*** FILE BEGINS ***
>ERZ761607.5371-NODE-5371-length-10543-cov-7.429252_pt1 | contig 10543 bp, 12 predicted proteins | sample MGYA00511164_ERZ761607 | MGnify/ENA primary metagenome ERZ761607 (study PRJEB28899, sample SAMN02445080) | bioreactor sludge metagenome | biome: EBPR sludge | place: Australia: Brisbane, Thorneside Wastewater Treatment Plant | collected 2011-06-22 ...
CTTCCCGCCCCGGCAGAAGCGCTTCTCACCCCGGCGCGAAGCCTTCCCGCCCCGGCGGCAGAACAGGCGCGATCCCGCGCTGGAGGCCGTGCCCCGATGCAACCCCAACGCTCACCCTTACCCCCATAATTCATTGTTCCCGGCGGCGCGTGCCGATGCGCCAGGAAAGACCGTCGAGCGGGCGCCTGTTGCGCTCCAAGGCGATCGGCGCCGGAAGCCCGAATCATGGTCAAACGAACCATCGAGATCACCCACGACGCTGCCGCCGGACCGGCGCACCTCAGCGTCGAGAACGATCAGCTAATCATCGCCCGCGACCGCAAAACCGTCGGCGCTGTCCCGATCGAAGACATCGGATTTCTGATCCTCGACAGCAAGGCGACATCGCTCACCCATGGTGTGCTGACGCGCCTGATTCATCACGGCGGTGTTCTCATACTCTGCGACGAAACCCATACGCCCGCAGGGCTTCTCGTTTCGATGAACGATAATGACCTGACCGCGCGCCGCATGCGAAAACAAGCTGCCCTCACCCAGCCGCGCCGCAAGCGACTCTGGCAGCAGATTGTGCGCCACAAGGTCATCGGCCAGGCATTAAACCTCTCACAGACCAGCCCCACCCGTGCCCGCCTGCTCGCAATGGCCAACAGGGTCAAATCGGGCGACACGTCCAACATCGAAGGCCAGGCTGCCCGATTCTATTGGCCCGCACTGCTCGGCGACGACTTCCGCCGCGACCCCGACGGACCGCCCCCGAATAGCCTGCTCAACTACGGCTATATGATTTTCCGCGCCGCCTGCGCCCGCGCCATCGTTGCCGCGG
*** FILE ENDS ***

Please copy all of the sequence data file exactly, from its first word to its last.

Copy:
>ERZ761607.5371-NODE-5371-length-10543-cov-7.429252_pt1 | contig 10543 bp, 12 predicted proteins | sample MGYA00511164_ERZ761607 | MGnify/ENA primary metagenome ERZ761607 (study PRJEB28899, sample SAMN02445080) | bioreactor sludge metagenome | biome: EBPR sludge | place: Australia: Brisbane, Thorneside Wastewater Treatment Plant | collected 2011-06-22 ...
CTTCCCGCCCCGGCAGAAGCGCTTCTCACCCCGGCGCGAAGCCTTCCCGCCCCGGCGGCAGAACAGGCGCGATCCCGCGCTGGAGGCCGTGCCCCGATGCAACCCCAACGCTCACCCTTACCCCCATAATTCATTGTTCCCGGCGGCGCGTGCCGATGCGCCAGGAAAGACCGTCGAGCGGGCGCCTGTTGCGCTCCAAGGCGATCGGCGCCGGAAGCCCGAATCATGGTCAAACGAACCATCGAGATCACCCACGACGCTGCCGCCGGACCGGCGCACCTCAGCGTCGAGAACGATCAGCTAATCATCGCCCGCGACCGCAAAACCGTCGGCGCTGTCCCGATCGAAGACATCGGATTTCTGATCCTCGACAGCAAGGCGACATCGCTCACCCATGGTGTGCTGACGCGCCTGATTCATCACGGCGGTGTTCTCATACTCTGCGACGAAACCCATACGCCCGCAGGGCTTCTCGTTTCGATGAACGATAATGACCTGACCGCGCGCCGCATGCGAAAACAAGCTGCCCTCACCCAGCCGCGCCGCAAGCGACTCTGGCAGCAGATTGTGCGCCACAAGGTCATCGGCCAGGCATTAAACCTCTCACAGACCAGCCCCACCCGTGCCCGCCTGCTCGCAATGGCCAACAGGGTCAAATCGGGCGACACGTCCAACATCGAAGGCCAGGCTGCCCGATTCTATTGGCCCGCACTGCTCGGCGACGACTTCCGCCGCGACCCCGACGGACCGCCCCCGAATAGCCTGCTCAACTACGGCTATATGATTTTCCGCGCCGCCTGCGCCCGCGCCATCGTTGCCGCGG